The Church’s Role


What's the church's role in an information age? Honestly, what's the church's role in any age?

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I have multiple conversations–inside and out of Group–about this topic. I listen to visionary leaders talk about the way to nurture kids to be fully devoted followers of Christ, the way to impact families so parents take their role as primary faith influencers, and more. And the one thing I hear–a lot of–is information.

In one conversation recently, I asked a children's pastor where his parents go for information. Is their immediate reaction to see if the church has a brochure on a topic…or do they google it…go on facebook and ask their friends…read a blog about it…order a Kindle or iPad version of a book on it? He said their first default is not the church.

Hmmm…not the church. If we're not the repository of all authority on every subject, then what is our role? We scramble to teach on every topic–and we often struggle when people don't show up for classes on things like parenting, don't we? (I'm not saying the Word of God doesn't speak to all of life, by the way. It does!)

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Again, if people today aren't looking to us for information on the topics of their daily life, what is the church for?

What is the unique God-given mission that the church has that no other entity in all of culture is geared to, nor equipped or empowered to meet?

Heart Matters: Living on Life's Fringes

#1 on my list is to encounter the living God in ways that are transformational. (And in all honesty, the information model we use could be getting in the way of that.) It's about transformation, not information. We like to say around here at Group that "faith is not a subject; it's a relationship." I think the unique role of the church is not to just inform people about God but to introduce them to God and help them experience God–while they're at church!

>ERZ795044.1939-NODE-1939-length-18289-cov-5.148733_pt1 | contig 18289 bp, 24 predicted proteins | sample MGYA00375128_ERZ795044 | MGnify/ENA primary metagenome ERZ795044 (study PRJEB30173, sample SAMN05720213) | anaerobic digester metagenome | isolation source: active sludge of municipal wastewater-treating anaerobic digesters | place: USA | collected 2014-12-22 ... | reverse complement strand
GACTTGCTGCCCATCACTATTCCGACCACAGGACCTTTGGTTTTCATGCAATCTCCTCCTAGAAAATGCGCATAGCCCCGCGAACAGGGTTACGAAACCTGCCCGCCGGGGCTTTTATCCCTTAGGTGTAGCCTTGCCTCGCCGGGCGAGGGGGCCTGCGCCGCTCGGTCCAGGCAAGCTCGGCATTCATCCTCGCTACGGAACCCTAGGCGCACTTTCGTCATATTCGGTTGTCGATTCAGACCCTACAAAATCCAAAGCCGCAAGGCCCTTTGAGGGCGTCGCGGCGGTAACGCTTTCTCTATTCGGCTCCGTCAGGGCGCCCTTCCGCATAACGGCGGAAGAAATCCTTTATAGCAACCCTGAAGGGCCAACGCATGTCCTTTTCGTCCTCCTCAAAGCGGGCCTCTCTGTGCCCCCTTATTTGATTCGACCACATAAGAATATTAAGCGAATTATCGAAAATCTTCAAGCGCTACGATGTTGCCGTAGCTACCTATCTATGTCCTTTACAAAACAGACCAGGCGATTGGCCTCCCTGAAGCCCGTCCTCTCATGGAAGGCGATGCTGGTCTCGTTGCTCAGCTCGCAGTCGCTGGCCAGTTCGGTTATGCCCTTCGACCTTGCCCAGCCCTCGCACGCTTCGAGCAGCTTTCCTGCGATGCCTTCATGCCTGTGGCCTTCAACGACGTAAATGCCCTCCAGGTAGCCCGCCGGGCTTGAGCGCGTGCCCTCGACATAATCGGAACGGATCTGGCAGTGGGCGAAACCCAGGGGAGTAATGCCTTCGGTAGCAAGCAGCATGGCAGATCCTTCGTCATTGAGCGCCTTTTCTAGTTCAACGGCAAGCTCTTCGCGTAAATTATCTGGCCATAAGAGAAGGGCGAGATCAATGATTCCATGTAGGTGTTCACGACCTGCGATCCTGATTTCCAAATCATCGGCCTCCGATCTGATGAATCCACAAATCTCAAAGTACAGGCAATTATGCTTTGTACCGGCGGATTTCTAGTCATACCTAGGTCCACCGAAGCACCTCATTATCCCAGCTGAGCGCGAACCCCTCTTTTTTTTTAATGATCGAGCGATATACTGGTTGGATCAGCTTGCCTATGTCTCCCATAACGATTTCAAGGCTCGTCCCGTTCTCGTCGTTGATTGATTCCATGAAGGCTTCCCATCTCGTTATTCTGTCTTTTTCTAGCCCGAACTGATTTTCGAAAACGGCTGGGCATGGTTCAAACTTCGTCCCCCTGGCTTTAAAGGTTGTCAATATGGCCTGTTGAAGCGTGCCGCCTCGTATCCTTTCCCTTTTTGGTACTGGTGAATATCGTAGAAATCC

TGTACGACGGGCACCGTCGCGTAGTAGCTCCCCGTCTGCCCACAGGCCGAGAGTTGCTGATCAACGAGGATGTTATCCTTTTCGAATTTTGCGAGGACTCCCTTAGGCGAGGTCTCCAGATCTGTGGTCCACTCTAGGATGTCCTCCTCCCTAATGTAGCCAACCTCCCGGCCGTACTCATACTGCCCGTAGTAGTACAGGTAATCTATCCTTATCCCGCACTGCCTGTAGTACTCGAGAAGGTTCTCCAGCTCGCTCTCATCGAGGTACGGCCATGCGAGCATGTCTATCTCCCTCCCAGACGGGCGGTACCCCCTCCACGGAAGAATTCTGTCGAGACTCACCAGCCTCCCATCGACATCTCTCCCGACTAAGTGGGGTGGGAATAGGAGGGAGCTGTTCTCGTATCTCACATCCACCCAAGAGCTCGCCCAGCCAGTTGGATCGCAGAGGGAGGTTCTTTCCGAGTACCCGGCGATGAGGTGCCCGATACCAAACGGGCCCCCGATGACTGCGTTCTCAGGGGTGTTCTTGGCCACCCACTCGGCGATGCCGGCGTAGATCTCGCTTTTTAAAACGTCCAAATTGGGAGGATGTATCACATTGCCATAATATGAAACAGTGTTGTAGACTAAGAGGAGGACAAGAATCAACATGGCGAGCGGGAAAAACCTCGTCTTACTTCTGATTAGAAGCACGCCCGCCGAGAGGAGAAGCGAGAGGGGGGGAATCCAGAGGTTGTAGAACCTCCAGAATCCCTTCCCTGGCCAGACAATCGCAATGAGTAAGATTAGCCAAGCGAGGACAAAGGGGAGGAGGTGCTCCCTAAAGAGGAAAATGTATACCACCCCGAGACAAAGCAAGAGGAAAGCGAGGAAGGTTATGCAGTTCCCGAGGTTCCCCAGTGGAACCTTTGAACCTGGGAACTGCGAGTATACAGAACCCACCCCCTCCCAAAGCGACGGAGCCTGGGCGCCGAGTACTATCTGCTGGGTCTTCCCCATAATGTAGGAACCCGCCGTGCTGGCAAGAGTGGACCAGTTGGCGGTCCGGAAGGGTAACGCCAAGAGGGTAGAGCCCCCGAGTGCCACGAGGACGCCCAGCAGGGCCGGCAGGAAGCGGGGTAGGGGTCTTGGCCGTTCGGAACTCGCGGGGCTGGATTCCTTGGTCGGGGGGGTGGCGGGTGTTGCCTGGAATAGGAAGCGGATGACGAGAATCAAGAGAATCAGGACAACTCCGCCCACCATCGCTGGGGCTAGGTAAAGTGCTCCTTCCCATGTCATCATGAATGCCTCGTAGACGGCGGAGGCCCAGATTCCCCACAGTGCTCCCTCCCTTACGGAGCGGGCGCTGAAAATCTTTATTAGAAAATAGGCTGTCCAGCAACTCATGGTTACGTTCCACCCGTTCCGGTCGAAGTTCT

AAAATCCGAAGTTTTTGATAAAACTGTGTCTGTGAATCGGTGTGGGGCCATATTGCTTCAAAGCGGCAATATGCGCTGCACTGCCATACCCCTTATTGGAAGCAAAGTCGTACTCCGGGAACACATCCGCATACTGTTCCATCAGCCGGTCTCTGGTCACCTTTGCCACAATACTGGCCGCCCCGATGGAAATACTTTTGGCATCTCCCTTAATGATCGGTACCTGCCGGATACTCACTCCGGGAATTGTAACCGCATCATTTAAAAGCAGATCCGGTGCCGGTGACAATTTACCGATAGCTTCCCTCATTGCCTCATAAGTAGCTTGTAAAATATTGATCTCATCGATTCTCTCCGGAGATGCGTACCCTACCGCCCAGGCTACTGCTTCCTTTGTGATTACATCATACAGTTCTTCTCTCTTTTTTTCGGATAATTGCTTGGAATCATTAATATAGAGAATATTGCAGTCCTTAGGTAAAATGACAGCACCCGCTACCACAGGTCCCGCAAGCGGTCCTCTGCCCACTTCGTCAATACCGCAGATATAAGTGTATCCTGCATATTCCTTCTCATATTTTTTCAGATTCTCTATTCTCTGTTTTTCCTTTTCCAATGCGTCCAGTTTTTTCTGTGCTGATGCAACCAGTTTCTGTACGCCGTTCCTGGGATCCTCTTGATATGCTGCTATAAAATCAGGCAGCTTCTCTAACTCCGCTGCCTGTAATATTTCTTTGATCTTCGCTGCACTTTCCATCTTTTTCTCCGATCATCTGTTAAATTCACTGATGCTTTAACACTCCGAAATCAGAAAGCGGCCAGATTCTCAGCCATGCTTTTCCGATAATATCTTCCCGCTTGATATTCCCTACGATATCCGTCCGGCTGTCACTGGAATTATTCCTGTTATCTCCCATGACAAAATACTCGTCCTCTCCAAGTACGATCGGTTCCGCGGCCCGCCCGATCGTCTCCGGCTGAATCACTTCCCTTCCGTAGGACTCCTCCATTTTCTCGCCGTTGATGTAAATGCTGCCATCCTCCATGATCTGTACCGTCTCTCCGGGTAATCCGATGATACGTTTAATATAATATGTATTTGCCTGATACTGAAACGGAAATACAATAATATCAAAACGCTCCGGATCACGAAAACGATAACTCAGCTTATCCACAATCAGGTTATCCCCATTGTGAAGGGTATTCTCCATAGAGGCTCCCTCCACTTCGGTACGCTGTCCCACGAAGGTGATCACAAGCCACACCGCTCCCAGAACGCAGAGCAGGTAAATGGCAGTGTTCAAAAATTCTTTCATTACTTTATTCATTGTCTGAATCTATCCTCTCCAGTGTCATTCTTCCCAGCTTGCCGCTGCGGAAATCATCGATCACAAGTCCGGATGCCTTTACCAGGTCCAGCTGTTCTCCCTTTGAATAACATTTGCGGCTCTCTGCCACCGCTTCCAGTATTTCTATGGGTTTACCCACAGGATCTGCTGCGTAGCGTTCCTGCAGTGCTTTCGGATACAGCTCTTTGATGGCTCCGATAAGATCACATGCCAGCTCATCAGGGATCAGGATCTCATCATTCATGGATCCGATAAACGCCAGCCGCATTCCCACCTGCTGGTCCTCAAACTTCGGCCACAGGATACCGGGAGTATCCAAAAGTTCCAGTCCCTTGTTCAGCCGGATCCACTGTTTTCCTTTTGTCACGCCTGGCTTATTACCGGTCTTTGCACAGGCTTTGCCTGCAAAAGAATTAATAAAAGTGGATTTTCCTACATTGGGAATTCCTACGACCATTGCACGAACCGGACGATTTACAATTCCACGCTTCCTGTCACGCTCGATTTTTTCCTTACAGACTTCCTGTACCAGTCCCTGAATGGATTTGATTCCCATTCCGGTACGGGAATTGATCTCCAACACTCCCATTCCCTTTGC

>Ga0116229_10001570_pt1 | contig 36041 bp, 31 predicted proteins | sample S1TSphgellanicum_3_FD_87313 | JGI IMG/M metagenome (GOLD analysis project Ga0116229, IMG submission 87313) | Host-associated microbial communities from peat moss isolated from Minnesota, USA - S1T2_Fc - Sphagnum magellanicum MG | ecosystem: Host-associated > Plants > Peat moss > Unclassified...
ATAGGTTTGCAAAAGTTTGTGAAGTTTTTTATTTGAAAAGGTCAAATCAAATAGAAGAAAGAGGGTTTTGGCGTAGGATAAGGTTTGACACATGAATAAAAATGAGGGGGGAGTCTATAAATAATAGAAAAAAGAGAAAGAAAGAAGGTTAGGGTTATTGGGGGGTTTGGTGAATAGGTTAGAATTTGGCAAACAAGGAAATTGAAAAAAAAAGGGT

#2 on my list is the wonder of the body of Christ and everything that entails: community, sharing, fellowship, support, encouragement–just look at all the "one another" verses in the Bible to make a list. The Bible says that they'll know we're Christians by our love. I believe the church's role and what we need to experience at church is this amazing love and community that'll transform us. Sadly, our information model of all of us sitting in rows and listening to a sermon, then filing out at the end gets in the way of this kind of community. Every single time we're in the body of Christ's presence, I believe we need to facilitate relational connections. (We do this every week in our Buzz curriculum for kids by having what we call Buzz Bond–where kids strengthen their relationships with one another.)

But beyond any resource or tool, I think God is calling the church to come back to what it's meant for. And I don't think that's going to happen by reading a blog (like this one), googling for information, going to a conference, or taking another class. I think it's going to happen when we cry out to God and ask him by the Holy Spirit to do a work in us that is impossible without him showing up. I think we've worshipped long enough at the altar of information as leaders and in our church practices; and it's time to wake up to what we're really meant for.

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About Author

Christine Yount Jones

Christine has more than 27 years of children’s ministry experience. She is the Executive Editor of Children’s Ministry Magazine, has authored many books and articles on children’s ministry, and serves as co-director of the KidMin Conference. She’s led teams in the development of leading innovative resources, including Group's Instant Christmas Play, Buzz Instant Sunday School curriculum, Grapple Preteen Curriculum, and the new Dig-In Sunday School curriculum. Follow Christine on Twitter @ChristineYJones

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